Friends and family were often at a loss of what to say or do around me when I was at my lowest points of depression.  Though it may have come with the best intentions, people would sometimes trivialize my feelings or give me a checklist of things to do ‘move on.’  They would also suggest I be more appreciative that things weren’t worse.  These responses actually worsened my state of mind.  The people who helped me the most responded far differently. 

The effects of depression/abuse/trauma trickle down to every layer of life.  In general, depressed people have great difficulty with relationships; this includes marriage, parenting, friendship, work, and church.  Those of us who have been abused have been taught that intimate relationships of all kinds, not just sexual, are dangerous.  We have been deeply hurt and instinctively keep our emotional distance in order to be safe.

Speaking from experience, though, I can happily assure you change is possible.  It’s because of a certain key people in my life that I’ve been able to make it this far.  I’ve been on both sides of the coin –the one being helped and the one trying to help –and I wanted to share some ways I’ve learned to help.  

Important Distinction

Some people respond to their depression by being very needy.  This personality type needs support, but they also need firm boundaries.  They need to be treated as if they are capable.  Do not rescue or coddle them, as this only enables them to remain victims.  It can also create caregiver burnout or resentment.  Help them learn healthy independency.

Other people respond by being very self-sufficient.  This personality is often very hesitant to ask for help.  If they do ask, it is a sign they may be feeling accepted by you.  No matter how small the request seems to you, it is probably a big step for them to ask.  Help them learn healthy dependency.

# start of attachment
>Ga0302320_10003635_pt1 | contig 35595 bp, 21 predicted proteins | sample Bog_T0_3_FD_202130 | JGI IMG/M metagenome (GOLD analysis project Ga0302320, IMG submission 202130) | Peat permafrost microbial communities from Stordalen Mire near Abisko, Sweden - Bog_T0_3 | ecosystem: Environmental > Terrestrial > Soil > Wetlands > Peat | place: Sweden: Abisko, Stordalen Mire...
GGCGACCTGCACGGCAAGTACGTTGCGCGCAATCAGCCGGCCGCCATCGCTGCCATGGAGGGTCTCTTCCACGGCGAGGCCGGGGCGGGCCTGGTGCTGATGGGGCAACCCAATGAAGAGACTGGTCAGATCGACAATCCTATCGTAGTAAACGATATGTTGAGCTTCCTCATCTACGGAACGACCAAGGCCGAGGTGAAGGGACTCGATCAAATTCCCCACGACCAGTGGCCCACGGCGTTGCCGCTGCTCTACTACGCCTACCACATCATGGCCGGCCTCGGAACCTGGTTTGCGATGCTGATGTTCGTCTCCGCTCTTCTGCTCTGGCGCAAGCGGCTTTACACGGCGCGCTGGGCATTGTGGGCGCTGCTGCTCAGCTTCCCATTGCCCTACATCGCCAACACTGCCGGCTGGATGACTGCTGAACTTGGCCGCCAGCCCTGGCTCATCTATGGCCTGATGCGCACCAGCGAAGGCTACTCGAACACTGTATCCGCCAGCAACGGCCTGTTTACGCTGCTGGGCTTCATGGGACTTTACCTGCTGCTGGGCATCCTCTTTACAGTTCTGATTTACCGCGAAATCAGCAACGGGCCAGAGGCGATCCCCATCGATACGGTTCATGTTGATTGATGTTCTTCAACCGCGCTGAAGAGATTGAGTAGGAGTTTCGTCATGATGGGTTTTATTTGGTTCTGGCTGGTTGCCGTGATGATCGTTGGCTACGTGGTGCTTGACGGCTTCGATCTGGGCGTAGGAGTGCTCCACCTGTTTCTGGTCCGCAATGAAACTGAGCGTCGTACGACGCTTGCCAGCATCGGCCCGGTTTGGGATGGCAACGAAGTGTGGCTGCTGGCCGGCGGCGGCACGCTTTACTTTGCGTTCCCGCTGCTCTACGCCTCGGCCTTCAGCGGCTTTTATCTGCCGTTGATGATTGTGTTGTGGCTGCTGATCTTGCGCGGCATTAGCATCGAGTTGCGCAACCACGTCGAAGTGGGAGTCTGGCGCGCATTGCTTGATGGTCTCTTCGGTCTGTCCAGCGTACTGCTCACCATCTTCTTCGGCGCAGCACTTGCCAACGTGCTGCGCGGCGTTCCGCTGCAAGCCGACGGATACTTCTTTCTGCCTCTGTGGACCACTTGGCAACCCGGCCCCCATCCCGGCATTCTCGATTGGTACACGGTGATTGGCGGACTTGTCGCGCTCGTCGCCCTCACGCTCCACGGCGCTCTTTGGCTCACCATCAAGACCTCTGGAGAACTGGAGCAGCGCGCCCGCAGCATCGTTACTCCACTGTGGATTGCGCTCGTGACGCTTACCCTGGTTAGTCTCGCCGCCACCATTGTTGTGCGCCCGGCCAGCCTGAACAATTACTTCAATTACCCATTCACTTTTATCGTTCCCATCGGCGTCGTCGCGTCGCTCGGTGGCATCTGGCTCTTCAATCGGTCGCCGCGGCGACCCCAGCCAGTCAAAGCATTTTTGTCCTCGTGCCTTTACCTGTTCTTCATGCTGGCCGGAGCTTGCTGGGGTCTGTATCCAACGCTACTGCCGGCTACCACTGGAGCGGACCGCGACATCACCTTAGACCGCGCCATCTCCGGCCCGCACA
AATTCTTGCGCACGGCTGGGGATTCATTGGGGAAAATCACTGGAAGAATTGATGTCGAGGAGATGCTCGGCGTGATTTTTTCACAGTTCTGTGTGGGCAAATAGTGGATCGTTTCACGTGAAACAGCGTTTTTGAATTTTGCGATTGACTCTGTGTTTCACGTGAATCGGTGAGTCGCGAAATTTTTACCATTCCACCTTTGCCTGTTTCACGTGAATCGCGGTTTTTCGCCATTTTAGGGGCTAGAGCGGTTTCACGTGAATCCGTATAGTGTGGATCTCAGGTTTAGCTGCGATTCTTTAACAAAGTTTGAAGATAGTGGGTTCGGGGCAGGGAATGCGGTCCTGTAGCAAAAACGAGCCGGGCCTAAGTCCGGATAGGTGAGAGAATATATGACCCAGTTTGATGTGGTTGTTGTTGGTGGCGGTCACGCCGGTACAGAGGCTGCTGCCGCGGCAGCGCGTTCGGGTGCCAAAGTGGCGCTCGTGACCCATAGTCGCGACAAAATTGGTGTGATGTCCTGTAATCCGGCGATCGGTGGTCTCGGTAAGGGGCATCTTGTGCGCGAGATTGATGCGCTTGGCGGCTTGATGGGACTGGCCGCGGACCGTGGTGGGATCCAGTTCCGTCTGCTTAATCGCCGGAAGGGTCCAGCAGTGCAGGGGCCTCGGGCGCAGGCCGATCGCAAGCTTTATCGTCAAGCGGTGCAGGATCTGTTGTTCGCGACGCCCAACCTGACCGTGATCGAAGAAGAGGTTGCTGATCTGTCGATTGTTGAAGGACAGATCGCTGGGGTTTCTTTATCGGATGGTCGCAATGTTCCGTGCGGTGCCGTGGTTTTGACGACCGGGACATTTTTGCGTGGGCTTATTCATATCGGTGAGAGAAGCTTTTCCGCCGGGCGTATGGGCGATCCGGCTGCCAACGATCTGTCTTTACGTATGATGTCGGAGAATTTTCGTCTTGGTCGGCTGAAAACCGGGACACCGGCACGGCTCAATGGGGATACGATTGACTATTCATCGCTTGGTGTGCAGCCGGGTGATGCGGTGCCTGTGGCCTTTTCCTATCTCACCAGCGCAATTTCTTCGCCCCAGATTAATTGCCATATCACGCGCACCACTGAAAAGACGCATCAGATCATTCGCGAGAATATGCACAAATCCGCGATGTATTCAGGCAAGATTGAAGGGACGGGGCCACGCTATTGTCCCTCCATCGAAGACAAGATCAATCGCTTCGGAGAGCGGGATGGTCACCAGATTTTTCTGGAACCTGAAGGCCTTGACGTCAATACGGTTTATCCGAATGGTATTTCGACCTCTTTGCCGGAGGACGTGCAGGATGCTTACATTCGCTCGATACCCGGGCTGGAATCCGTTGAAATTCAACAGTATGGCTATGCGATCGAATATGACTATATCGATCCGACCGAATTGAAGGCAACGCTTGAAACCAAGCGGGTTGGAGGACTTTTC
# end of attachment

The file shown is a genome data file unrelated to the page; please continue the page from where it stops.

Here are ways to support either type of friend:


  1. Listen.  Sometimes all we need is an ear.  We don’t expect you to understand or to have a solution.  We just want to be heard; sometimes for the first time in our lives.
  2. Acknowledge/Accept.  After you’ve heard what we’ve decided to share, we need to feel accepted.  Most of what we’ve known so far is rejection, either real or perceived.  We need something that communicates acceptance.  An immediate response such as a hug can be very reassuring.  For long term, the stability and continuity of your relationship shows you aren’t judging or rejecting.
  3. Encourage them to seek professional help.  Depression can affect many areas of health, and it’s important to address it promptly.
  4. Research.  Reading books and blogs from others who have been through depression can be very enlightening.  The more you understand what your friend is going through trying to heal, the better you can support them.

 It is important to remember you are not responsible for your friend’s feelings.  You didn’t cause their depression, and you can’t cure it.  Walking through it with them is one of the most valuable gifts you can give someone who’s depressed.


How about you?  What are some other ways to help someone who is depressed?